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HBase >> mail # dev >> HBase 0.94.15: writes stalls periodically even under moderate steady load (AWS EC2)


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Re: HBase 0.94.15: writes stalls periodically even under moderate steady load (AWS EC2)
I need to apologize and clarify this statement…

First, running benchmarks on AWS is ok, if you’re attempting to get a rough idea of how HBase will perform on a certain class of machines and you’re comparing m1.large to m1.xlarge or m3.xlarge … so that you can get a rough scale on sizing.

However, in this thread, you’re talking about trying to figure out why a certain mechanism isn’t working.

You’re trying to track down why writes stall when you’re working in a virtualized environment where not only do you not have control over the machines, but also the network and your storage.

Also when you run the OS on a virtual machine, there are going to be ‘anomalies’ that you can’t explain because the OS is running within a VM and can only report what it sees, and not what could be happening underneath in the VM’s OS.

So you may see a problem, but will never be able to find the cause.
On Jan 17, 2014, at 5:55 AM, Michael Segel <[EMAIL PROTECTED]> wrote:

> Guys,
>
> Trying to benchmark on AWS is a waste of time. You end up chasing ghosts.
> You want to benchmark, you need to isolate your systems to reduce extraneous factors.
>
> You need real hardware, real network in a controlled environment.
>
>
> Sent from a remote device. Please excuse any typos...
>
> Mike Segel
>
>> On Jan 16, 2014, at 12:34 PM, "Bryan Beaudreault" <[EMAIL PROTECTED]> wrote:
>>
>> This might be better on the user list? Anyway..
>>
>> How many IPC handlers are you giving?  m1.xlarge is very low cpu.  Not only
>> does it have only 4 cores (more cores allow more concurrent threads with
>> less context switching), but those cores are severely underpowered.  I
>> would recommend at least c1.xlarge, which is only a bit more expensive.  If
>> you happen to be doing heavy GC, with 1-2 compactions running, and with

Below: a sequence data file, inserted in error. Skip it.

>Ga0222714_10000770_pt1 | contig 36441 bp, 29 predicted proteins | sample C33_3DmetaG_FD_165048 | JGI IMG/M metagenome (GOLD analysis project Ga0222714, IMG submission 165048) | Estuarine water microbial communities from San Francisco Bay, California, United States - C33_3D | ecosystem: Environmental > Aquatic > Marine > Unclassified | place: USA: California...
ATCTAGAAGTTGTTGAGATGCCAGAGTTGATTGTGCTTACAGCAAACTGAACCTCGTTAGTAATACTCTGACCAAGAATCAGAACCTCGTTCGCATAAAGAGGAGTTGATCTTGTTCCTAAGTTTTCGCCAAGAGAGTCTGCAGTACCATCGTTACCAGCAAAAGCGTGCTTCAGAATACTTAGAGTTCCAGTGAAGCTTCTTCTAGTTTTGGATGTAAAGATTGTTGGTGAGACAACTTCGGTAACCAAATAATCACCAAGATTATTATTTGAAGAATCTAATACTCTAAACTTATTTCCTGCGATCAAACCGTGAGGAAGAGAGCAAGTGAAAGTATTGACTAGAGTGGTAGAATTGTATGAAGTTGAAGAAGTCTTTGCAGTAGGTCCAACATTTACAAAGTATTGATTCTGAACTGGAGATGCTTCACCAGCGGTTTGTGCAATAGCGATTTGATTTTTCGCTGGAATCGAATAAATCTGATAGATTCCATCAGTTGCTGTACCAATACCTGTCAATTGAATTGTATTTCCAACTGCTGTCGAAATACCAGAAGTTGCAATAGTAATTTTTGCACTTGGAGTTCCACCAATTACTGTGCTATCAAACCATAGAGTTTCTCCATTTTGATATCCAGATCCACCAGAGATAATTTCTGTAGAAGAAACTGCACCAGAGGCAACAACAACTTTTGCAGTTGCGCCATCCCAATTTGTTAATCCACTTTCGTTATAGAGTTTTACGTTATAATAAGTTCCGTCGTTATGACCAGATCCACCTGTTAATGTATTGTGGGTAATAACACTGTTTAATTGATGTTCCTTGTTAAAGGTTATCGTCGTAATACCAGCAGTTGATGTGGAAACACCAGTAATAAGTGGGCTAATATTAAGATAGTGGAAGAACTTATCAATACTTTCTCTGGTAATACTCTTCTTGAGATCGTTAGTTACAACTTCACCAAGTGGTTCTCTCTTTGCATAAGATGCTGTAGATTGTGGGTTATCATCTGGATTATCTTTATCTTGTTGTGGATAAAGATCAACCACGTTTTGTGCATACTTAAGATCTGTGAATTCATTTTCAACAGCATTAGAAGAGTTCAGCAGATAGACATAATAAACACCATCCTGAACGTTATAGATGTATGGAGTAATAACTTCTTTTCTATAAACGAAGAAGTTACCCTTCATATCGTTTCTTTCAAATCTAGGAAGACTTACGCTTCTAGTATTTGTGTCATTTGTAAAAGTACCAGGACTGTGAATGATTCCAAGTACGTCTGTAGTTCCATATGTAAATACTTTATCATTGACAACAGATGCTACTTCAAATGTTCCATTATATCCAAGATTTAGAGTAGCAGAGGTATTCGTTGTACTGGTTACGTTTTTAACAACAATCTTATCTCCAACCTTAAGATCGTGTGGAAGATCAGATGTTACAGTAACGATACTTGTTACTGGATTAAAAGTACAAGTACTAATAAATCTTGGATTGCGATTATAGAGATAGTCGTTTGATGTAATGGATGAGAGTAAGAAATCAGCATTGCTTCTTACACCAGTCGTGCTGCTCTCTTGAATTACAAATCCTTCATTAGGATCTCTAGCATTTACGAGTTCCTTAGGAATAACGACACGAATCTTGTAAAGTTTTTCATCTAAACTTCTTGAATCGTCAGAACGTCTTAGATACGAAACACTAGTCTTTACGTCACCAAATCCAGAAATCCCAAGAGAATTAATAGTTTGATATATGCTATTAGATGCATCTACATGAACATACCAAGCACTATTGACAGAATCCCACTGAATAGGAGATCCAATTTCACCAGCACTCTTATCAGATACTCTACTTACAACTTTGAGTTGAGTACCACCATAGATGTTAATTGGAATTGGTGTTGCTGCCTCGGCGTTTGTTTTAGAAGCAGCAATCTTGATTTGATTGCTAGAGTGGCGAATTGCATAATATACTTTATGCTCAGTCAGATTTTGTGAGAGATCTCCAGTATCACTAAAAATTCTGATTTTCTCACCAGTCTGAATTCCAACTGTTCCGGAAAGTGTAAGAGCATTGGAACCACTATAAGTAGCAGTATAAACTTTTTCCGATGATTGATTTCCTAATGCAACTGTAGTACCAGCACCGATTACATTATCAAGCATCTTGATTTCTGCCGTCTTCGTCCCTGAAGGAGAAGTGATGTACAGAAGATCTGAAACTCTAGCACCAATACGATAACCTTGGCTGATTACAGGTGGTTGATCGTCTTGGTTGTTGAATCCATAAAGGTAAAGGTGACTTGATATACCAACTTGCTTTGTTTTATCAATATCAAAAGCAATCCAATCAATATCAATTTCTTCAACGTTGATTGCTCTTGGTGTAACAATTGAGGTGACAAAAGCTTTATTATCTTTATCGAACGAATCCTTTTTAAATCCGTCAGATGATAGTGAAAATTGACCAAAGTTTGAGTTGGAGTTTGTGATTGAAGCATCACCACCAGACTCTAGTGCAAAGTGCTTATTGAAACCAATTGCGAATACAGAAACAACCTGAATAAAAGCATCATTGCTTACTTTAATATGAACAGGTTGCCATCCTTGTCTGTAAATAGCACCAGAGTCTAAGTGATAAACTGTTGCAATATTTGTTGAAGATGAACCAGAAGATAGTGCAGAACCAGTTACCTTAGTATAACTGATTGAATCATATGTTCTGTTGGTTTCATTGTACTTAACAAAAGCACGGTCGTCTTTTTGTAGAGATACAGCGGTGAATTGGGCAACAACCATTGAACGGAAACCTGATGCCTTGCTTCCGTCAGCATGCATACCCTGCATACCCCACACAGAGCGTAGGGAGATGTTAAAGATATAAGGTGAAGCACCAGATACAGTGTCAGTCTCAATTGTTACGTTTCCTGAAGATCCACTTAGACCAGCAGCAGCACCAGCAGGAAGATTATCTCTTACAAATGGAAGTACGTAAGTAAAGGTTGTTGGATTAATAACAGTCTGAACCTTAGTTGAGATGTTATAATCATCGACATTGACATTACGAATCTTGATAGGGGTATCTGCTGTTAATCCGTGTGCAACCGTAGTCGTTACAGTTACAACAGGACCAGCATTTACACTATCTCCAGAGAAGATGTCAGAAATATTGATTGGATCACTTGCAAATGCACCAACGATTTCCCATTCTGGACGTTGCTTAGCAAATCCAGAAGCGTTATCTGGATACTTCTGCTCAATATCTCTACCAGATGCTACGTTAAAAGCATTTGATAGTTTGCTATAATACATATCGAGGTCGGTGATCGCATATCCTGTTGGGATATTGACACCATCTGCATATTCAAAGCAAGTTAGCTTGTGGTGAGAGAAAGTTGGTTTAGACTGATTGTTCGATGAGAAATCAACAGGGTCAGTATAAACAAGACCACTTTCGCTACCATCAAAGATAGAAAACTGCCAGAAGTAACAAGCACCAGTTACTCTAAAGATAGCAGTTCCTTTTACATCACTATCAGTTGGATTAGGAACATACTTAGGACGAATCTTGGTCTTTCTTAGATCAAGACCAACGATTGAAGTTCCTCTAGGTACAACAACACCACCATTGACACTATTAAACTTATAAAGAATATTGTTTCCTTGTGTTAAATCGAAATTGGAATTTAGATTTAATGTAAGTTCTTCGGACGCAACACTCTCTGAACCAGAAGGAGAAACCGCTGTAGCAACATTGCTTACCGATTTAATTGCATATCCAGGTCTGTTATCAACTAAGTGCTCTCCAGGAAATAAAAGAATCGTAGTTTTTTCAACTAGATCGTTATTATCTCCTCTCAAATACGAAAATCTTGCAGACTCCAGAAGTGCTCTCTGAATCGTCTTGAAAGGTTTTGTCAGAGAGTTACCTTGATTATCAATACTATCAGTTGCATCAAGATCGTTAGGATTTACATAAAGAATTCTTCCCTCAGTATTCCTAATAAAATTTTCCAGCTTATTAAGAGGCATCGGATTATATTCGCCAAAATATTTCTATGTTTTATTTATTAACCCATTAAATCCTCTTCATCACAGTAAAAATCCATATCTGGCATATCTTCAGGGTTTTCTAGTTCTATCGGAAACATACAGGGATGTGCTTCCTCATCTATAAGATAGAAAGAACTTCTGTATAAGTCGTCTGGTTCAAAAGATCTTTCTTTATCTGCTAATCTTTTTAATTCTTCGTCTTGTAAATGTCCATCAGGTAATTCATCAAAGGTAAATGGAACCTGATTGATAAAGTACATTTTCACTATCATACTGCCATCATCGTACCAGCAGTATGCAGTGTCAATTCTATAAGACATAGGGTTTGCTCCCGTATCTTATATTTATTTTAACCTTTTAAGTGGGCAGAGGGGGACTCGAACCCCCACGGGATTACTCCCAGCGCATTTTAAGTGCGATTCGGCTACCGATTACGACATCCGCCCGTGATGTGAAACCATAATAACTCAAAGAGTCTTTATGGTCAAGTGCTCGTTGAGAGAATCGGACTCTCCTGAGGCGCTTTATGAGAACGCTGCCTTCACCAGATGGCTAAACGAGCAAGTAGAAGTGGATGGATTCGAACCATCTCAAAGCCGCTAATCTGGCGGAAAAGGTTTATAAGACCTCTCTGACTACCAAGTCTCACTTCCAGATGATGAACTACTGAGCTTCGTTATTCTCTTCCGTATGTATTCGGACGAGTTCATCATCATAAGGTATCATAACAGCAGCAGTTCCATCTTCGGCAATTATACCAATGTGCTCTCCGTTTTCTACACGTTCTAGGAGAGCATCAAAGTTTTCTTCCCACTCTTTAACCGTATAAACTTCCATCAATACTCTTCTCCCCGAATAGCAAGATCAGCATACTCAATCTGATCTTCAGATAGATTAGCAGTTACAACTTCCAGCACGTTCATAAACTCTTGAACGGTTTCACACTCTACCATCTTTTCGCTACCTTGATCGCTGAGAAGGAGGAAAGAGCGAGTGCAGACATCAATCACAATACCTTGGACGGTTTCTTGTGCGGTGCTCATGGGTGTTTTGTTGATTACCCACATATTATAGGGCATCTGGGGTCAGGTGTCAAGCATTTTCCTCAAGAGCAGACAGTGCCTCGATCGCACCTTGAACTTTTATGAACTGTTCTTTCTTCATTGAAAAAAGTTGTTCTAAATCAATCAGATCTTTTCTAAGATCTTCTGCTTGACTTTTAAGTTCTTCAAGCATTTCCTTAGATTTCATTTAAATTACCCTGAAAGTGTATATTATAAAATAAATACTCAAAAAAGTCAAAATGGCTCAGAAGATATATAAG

>> many writes incoming, you are quickly using up quite a bit of CPU.  What is
>> the load and CPU usage, on the 10.38.106.234:50010?
>>
>> Did you see anything about blocking updates in the hbase logs?  How much
>> memstore are you giving?
>>
>>
>>> On Thu, Jan 16, 2014 at 1:17 PM, Andrew Purtell <[EMAIL PROTECTED]> wrote:
>>>
>>> On Wed, Jan 15, 2014 at 5:32 PM,
>>> Vladimir Rodionov <[EMAIL PROTECTED]> wrote:
>>>
>>>> Yes, I am using ephemeral (local) storage. I found that iostat is most of
>>>> the time idle on 3K load with periodic bursts up to 10% iowait.
>>>
>>> Ok, sounds like the problem is higher up the stack.
>>>
>>> I see in later emails on this thread a log snippet that shows an issue with
>>> the WAL writer pipeline, one of the datanodes is slow, sick, or partially
>>> unreachable. If you have uneven point to point ping times among your
>>> cluster instances, or periodic loss, it might still be AWS's fault,
>>> otherwise I wonder why the DFSClient says a datanode is sick.
>>>
>>> --
>>> Best regards,
>>>
>>>  - Andy
>>>
>>> Problems worthy of attack prove their worth by hitting back. - Piet Hein
>>> (via Tom White)
>>>
>
NEW: Monitor These Apps!
elasticsearch, apache solr, apache hbase, hadoop, redis, casssandra, amazon cloudwatch, mysql, memcached, apache kafka, apache zookeeper, apache storm, ubuntu, centOS, red hat, debian, puppet labs, java, senseiDB